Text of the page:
This being true, the familiar rule of law applies that where the powers of a board of directors of a corporation are unlimited and unrestrained with reference to the disposition that shall be made of the surplus funds of the corporation, they are at liberty to exercise a very large discretion in that respect. That so long as they act in the exercise of an honest judgment, with honest motives, and for honest ends, their power over such funds is absolute. They have a right to act with regard to them as their best judgment determines is necessary or judicious, and where they have done this their action is not subject to control by the court.

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Particularly is this true relative to banking corporations where it is generally committed to the directors to exercise their best judgment upon a knowledge of the affairs of the bank, the requirements of its business and the extent of its liability to its depositors and other creditors; where it must devolve upon them to take such precautions, and adopt such measures concerning a reserve fund and its mount, as will amply enable them to provide for present and future contingencies, and fully conserve and protect the rights of their depositors by prudently providing for prompt payment of possible loses. In the nature of things it would be practically impossible to determine in advance, with any precision or accuracy, just what amount would be safe to retain for such purpose, and hence a discretion on the subject must necessarily be left to the proper officers of the corporation. And where this discretion is unrestrained by either the charter or by-laws of the corporation, or the statutes of the state, and is exercised in good faith, the courts will not interfere in the matter, or attempt to control the action of the corporation (Excelsior H. M. Co. v. Pierce, 90 Cal. 131; Reynolds v. Bank of Mt. Vernon, 6 App. Div. 62, 39 N.Y. Sup. 626; McNab v. McNab Harlan Mfg. Co., 62 Hun, 21, 16 N.Y. Sup. 448; Williams . Western Union Tel. Co., 93 N.Y. 162; Park . Grant Locomotive Works, 40 N.J. Eq. 118.)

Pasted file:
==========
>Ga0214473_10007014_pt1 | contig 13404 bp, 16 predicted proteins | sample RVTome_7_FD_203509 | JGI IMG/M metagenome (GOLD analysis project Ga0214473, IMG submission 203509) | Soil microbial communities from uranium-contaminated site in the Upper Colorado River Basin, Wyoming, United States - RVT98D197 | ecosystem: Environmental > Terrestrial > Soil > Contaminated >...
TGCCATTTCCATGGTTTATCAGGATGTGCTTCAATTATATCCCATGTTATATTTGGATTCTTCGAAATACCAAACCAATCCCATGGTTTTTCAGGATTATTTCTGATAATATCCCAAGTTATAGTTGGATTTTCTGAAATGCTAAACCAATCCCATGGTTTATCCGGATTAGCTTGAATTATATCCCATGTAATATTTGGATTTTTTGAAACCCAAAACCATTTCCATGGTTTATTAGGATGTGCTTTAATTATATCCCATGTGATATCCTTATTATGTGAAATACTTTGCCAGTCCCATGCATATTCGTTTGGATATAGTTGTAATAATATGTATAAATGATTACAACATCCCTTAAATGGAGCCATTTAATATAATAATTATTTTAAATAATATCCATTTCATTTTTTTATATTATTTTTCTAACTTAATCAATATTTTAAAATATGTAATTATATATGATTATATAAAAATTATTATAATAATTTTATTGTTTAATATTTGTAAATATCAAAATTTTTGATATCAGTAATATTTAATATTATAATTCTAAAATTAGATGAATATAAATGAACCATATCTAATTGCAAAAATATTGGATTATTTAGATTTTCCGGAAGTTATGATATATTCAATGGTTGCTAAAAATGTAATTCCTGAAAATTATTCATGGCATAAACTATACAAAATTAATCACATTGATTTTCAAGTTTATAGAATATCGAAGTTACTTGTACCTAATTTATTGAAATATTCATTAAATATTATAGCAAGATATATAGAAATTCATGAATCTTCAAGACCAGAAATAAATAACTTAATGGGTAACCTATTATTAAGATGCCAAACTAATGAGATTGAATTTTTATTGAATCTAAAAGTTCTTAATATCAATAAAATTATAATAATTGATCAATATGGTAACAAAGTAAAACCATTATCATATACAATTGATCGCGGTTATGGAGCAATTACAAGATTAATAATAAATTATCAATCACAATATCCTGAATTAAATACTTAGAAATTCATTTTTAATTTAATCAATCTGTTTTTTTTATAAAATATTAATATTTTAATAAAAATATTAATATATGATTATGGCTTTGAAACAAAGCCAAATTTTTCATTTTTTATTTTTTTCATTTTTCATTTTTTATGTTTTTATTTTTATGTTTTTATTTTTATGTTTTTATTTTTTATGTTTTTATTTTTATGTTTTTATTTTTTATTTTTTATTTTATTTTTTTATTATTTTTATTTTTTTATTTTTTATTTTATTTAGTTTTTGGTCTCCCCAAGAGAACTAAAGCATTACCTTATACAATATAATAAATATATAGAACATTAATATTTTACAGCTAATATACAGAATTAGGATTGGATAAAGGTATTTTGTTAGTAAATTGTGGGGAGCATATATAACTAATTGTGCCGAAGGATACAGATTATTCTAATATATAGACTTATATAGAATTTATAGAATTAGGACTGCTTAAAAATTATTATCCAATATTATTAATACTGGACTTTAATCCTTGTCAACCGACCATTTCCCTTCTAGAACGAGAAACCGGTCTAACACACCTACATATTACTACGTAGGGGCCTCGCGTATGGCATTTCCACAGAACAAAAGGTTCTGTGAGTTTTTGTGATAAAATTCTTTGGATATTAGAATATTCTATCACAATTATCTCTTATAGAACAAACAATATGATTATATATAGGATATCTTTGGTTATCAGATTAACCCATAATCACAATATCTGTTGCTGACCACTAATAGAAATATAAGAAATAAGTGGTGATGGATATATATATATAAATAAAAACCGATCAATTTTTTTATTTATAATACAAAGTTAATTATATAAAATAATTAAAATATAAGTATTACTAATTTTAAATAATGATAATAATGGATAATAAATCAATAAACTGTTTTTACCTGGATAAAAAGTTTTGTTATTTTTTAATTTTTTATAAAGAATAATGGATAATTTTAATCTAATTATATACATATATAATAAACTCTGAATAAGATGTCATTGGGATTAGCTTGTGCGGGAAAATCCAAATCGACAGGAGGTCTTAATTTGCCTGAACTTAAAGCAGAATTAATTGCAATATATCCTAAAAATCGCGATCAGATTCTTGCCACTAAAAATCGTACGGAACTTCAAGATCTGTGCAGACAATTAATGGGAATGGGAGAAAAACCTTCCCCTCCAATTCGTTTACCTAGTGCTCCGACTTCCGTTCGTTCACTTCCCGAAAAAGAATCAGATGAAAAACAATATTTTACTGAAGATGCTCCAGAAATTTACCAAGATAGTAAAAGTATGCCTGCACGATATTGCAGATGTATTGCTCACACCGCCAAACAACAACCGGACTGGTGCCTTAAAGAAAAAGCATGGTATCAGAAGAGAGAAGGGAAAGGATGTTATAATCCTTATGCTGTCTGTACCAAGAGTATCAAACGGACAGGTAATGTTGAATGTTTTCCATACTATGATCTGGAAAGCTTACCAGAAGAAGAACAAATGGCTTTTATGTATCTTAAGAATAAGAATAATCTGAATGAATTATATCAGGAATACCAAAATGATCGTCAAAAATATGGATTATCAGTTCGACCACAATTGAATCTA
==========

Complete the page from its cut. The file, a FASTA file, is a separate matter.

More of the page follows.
As is said in Reynolds v. Bank of Mt. Vernon, 6 App. Div. 62, 39 N.Y. Sup. 626: “The propriety of accumulating some surplus is too palpable to require extended discussion. When the capital stock of a bank is impaired, the deficiency must be made good by an assessment on the stockholders; and, in case the deficiency is not made good within sixty days, proceedings may be instituted against it, as in case of insolvent corporations. Hence, if such a corporation should divide all its profits and accumulate no surplus, any business loss would subject it to the hazard of a receivership and the loss of its corporate life. The danger is so apparent that of late years it has been common, on the formation of banks or trust companies, to pay in fifty or one hundred per cent in addition to the nominal capital stock; so that the corporation may begin business with a surplus. Some banks have accumulated so much of their profits that the surplus is from ten to thirty times the amount of the capital stock. These banks stand the highest in the commercial world. Nor is their conduct illegal.”

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Also in Williams v. Western Union Tel. Co., 93 N.Y. 162, the court says: “When a corporation has a surplus, whether a dividend shall be made, and, if made, how much it shall be, and when and where it shall be payable, rests in the fair and honest discretion of the directors, uncontrolled by the courts.”

And in McNab v. McNab Harlan Mfg. Co., 62 Hun, 21, 16 N.Y. Sup. 448, the same rule is announced: “That the rate of dividends to be paid, and the amount of surplus to be retained by a corporation, must rest in the fair and honest discretion of the trustees. . . . Whether it was wise to accumulate all the earnings, instead of distributing part to the stockholders in dividends, was a question which rested in the discretion of the directors, and as to which we are called upon to express no opinion. The plaintiff for some time seems to have sanctioned that course. However, even if the course was continued against his opposition, there is nothing in the case before us which would give the court the right to interfere with the action of the directors.”